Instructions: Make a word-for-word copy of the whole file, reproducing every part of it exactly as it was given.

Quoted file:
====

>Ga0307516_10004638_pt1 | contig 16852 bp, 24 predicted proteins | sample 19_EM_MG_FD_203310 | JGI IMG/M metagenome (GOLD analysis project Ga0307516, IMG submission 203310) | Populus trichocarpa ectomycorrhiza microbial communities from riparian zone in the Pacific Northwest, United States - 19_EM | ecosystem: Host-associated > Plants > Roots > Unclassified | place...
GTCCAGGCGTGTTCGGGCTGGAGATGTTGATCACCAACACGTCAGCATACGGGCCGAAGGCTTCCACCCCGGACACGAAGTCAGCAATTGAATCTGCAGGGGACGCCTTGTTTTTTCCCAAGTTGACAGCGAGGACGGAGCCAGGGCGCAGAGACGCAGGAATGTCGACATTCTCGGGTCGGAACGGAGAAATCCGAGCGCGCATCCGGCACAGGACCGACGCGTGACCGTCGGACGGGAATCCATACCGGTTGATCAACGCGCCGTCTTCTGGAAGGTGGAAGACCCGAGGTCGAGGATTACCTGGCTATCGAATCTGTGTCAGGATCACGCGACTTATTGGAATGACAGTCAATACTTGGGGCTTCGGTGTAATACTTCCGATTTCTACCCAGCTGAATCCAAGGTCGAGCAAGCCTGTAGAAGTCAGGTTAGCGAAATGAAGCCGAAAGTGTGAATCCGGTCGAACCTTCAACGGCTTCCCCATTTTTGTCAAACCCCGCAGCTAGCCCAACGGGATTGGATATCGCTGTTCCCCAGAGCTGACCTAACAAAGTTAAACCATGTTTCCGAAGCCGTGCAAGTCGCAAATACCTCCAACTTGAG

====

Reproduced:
>Ga0307516_10004638_pt1 | contig 16852 bp, 24 predicted proteins | sample 19_EM_MG_FD_203310 | JGI IMG/M metagenome (GOLD analysis project Ga0307516, IMG submission 203310) | Populus trichocarpa ectomycorrhiza microbial communities from riparian zone in the Pacific Northwest, United States - 19_EM | ecosystem: Host-associated > Plants > Roots > Unclassified | place...
GTCCAGGCGTGTTCGGGCTGGAGATGTTGATCACCAACACGTCAGCATACGGGCCGAAGGCTTCCACCCCGGACACGAAGTCAGCAATTGAATCTGCAGGGGACGCCTTGTTTTTTCCCAAGTTGACAGCGAGGACGGAGCCAGGGCGCAGAGACGCAGGAATGTCGACATTCTCGGGTCGGAACGGAGAAATCCGAGCGCGCATCCGGCACAGGACCGACGCGTGACCGTCGGACGGGAATCCATACCGGTTGATCAACGCGCCGTCTTCTGGAAGGTGGAAGACCCGAGGTCGAGGATTACCTGGCTATCGAATCTGTGTCAGGATCACGCGACTTATTGGAATGACAGTCAATACTTGGGGCTTCGGTGTAATACTTCCGATTTCTACCCAGCTGAATCCAAGGTCGAGCAAGCCTGTAGAAGTCAGGTTAGCGAAATGAAGCCGAAAGTGTGAATCCGGTCGAACCTTCAACGGCTTCCCCATTTTTGTCAAACCCCGCAGCTAGCCCAACGGGATTGGATATCGCTGTTCCCCAGAGCTGACCTAACAAAGTTAAACCATGTTTCCGAAGCCGTGCAAGTCGCAAATACCTCCAACTTGAG